When Mr. de Brazza was leaving for Congo to fulfil the mission during which he was to die, had he foreseen that he would have to collect over there and bring back serious documents? The fact remains that he had asked the well-known trunk-maker Mr. Louis Witton a “secretaire trunk”, fitted out specially to keep against any attack or indiscretion the documents that would be entrusted to him. The ingenious manufacturer had made a piece of furniture very practical and at the same time completely impregnable.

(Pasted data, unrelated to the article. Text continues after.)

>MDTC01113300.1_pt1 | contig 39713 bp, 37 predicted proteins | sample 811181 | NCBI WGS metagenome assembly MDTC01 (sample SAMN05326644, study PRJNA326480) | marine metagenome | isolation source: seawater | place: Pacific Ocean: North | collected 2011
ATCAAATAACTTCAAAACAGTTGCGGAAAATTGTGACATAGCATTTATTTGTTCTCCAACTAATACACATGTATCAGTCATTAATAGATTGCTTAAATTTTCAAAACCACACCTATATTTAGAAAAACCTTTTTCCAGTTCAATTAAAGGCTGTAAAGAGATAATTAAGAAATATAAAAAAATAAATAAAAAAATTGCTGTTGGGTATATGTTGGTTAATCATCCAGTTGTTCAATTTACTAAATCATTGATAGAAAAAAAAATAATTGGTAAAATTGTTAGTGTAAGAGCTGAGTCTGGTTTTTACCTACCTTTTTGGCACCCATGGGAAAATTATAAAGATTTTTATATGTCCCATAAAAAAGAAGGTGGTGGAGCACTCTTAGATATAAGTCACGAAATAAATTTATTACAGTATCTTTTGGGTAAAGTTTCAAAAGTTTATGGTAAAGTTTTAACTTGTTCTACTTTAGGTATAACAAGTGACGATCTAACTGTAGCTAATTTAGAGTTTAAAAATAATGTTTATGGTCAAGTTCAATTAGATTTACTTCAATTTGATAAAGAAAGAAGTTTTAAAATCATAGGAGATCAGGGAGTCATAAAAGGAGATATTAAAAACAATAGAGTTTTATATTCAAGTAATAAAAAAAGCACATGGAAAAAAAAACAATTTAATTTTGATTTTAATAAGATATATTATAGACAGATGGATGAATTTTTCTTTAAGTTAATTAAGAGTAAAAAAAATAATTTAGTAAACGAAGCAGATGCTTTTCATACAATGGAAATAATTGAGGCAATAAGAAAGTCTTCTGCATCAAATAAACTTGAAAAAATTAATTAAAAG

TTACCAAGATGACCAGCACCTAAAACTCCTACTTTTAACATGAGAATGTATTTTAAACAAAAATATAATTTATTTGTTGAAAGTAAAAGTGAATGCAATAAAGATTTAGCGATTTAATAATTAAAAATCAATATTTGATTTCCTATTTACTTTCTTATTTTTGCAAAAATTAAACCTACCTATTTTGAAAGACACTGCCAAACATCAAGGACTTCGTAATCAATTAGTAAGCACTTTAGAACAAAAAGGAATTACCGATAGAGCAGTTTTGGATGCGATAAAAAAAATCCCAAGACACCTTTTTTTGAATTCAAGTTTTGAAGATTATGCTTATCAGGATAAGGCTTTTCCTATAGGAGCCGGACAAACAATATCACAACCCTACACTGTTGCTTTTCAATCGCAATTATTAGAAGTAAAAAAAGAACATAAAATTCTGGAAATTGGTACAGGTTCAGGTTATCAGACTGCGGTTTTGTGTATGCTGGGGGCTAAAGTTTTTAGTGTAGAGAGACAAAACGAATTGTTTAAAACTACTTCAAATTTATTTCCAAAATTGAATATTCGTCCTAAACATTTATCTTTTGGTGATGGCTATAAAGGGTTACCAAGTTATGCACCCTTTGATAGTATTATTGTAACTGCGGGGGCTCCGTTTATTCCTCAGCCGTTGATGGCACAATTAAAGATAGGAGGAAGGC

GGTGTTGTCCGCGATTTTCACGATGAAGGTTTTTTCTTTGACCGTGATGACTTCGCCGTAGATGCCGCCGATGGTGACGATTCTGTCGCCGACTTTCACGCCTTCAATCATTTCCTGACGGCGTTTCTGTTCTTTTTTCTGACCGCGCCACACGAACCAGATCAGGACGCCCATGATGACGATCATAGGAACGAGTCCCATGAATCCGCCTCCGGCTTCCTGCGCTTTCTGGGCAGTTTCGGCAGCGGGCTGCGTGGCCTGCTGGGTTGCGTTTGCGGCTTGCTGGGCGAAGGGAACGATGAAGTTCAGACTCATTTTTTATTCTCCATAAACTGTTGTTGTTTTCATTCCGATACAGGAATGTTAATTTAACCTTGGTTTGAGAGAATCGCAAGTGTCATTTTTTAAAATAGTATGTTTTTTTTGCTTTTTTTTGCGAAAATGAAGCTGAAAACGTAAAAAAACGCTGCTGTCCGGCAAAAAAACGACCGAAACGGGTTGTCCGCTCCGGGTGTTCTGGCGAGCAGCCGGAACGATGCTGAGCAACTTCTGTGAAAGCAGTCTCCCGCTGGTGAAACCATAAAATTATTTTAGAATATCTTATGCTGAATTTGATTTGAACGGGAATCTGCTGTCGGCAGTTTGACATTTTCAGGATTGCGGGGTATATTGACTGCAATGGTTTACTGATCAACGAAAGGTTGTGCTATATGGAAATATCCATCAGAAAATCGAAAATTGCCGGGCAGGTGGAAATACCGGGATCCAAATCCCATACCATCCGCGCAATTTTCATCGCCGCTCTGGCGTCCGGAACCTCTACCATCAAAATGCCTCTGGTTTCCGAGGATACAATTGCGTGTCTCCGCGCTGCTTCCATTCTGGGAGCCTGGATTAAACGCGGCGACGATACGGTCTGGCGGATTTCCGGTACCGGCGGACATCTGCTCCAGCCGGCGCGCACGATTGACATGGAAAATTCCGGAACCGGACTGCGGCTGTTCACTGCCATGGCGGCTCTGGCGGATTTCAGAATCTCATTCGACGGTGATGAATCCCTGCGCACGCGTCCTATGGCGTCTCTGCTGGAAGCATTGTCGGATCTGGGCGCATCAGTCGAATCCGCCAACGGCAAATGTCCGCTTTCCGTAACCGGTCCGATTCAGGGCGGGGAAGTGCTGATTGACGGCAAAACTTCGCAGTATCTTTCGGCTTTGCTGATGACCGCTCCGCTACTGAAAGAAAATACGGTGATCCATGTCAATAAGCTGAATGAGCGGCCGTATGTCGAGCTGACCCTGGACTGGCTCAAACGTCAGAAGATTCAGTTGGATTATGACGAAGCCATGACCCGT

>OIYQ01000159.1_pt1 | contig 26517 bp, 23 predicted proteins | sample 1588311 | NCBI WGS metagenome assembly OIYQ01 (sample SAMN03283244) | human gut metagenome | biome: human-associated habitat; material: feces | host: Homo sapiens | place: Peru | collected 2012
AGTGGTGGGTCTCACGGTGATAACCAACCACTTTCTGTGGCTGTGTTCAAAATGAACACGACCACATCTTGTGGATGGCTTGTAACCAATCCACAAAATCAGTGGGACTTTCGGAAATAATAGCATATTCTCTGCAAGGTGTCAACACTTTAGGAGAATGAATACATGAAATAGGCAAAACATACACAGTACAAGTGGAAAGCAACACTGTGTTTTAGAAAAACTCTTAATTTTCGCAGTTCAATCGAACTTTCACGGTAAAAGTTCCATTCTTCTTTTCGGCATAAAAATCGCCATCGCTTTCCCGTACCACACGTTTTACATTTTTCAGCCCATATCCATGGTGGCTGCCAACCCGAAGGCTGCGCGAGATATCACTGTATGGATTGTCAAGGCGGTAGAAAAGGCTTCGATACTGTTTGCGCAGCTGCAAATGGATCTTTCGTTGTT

From outside this piece of furniture looked like an ordinary trunk, strongly built though, in very dry wood coated with copper dark green painted and strengthened by reinforcing strips in the same metal, with hard-wearing rope handles enabling hanging it up on a pole or a bamboo stick to carry it on one’s shoulder. But that trunk, put on a four foldable iron leg table, constituted once put into place a true secretaire, with file compartments, drawers, a compartment for stationery, whereas the pulled down front part formed a writing desk. Lastly, a complicated mechanism, hidden in the lower part of the trunk, enabled nobody to open it but the people who knew the secret: Mr. de Brazza and one of his secretaries. And it was in that trunk that were brought back all these files that have been half opened too early and that will now be thoroughly examined by the commission of inquiry appointed by the Colonial Secretary, to clarify all those incidents in Congo of which so much has been said lately.